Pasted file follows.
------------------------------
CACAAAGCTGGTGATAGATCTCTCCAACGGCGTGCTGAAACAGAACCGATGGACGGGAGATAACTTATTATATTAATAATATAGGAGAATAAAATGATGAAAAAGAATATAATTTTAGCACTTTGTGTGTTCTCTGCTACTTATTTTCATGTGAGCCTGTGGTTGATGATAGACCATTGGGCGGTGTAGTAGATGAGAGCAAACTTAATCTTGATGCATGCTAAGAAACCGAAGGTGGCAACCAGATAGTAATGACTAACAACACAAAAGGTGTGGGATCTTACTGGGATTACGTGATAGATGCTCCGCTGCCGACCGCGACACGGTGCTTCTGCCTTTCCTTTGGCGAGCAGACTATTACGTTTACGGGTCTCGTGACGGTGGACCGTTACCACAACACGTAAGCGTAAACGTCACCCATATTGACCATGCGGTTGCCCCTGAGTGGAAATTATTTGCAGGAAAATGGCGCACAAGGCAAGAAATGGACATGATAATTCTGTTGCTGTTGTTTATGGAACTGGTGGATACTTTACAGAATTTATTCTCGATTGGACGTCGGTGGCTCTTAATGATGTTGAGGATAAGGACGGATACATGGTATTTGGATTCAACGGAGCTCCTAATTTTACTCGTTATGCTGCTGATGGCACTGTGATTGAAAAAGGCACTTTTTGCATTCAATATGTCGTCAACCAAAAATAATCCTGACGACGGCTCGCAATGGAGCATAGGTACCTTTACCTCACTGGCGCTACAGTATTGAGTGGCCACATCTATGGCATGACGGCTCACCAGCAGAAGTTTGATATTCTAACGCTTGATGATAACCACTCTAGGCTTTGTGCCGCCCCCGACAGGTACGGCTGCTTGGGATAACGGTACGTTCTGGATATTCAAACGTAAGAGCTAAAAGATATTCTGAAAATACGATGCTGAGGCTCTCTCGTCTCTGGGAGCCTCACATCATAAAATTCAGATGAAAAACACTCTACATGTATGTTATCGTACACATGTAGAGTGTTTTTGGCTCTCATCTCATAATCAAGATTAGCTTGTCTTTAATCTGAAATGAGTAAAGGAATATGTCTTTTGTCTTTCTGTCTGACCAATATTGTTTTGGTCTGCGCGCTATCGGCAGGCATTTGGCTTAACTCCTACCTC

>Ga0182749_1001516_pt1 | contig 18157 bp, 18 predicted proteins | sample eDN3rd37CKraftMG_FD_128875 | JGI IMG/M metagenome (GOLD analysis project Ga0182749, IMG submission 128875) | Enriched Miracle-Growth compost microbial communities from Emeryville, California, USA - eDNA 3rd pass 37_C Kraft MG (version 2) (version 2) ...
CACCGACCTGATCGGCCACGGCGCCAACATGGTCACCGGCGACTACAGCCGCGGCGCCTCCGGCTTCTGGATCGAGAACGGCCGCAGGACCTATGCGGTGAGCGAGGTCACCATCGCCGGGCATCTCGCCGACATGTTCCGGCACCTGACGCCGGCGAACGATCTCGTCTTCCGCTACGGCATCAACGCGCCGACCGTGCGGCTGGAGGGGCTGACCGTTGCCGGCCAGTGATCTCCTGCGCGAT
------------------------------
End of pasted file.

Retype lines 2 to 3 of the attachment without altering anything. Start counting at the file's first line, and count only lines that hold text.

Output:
>Ga0182749_1001516_pt1 | contig 18157 bp, 18 predicted proteins | sample eDN3rd37CKraftMG_FD_128875 | JGI IMG/M metagenome (GOLD analysis project Ga0182749, IMG submission 128875) | Enriched Miracle-Growth compost microbial communities from Emeryville, California, USA - eDNA 3rd pass 37_C Kraft MG (version 2) (version 2) ...
CACCGACCTGATCGGCCACGGCGCCAACATGGTCACCGGCGACTACAGCCGCGGCGCCTCCGGCTTCTGGATCGAGAACGGCCGCAGGACCTATGCGGTGAGCGAGGTCACCATCGCCGGGCATCTCGCCGACATGTTCCGGCACCTGACGCCGGCGAACGATCTCGTCTTCCGCTACGGCATCAACGCGCCGACCGTGCGGCTGGAGGGGCTGACCGTTGCCGGCCAGTGATCTCCTGCGCGAT